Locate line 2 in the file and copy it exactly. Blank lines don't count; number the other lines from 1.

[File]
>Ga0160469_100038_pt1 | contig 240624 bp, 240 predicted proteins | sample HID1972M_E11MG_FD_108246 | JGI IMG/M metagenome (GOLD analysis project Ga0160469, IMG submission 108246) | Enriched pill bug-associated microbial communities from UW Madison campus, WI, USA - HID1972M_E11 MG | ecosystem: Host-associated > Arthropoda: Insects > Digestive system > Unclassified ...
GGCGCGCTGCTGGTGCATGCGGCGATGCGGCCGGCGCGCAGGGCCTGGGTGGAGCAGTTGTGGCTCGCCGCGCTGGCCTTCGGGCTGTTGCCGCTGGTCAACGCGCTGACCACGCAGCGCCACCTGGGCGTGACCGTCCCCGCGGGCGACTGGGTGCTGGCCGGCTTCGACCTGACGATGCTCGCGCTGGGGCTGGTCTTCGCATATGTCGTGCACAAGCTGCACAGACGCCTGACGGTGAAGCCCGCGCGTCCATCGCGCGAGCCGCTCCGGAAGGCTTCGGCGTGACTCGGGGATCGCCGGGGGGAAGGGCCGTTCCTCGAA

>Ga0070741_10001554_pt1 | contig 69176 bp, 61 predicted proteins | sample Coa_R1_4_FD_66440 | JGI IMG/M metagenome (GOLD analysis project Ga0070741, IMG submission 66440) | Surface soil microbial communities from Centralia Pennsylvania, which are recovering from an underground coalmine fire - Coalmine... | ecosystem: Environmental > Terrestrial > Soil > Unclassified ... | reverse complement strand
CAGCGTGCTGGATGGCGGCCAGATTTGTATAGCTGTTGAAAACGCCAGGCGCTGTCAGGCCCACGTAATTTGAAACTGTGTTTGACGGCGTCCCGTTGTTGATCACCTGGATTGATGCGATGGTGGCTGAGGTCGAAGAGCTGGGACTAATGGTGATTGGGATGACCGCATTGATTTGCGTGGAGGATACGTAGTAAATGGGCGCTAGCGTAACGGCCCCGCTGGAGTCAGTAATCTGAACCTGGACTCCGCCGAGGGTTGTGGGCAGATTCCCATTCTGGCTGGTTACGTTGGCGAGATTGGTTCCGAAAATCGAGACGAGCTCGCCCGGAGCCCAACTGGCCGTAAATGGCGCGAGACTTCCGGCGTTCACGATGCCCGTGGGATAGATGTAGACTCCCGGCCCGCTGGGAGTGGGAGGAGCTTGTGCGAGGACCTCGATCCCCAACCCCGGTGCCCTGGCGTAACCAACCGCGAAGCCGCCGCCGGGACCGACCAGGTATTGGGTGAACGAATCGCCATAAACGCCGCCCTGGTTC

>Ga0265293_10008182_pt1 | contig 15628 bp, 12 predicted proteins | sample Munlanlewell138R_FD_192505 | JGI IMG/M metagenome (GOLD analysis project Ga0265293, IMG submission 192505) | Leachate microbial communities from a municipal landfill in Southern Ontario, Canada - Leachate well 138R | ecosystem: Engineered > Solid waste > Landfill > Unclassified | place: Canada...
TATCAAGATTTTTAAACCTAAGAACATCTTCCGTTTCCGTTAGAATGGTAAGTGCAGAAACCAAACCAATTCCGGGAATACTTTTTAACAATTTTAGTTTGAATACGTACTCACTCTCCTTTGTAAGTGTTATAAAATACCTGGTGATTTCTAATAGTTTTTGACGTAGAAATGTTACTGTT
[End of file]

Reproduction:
GGCGCGCTGCTGGTGCATGCGGCGATGCGGCCGGCGCGCAGGGCCTGGGTGGAGCAGTTGTGGCTCGCCGCGCTGGCCTTCGGGCTGTTGCCGCTGGTCAACGCGCTGACCACGCAGCGCCACCTGGGCGTGACCGTCCCCGCGGGCGACTGGGTGCTGGCCGGCTTCGACCTGACGATGCTCGCGCTGGGGCTGGTCTTCGCATATGTCGTGCACAAGCTGCACAGACGCCTGACGGTGAAGCCCGCGCGTCCATCGCGCGAGCCGCTCCGGAAGGCTTCGGCGTGACTCGGGGATCGCCGGGGGGAAGGGCCGTTCCTCGAA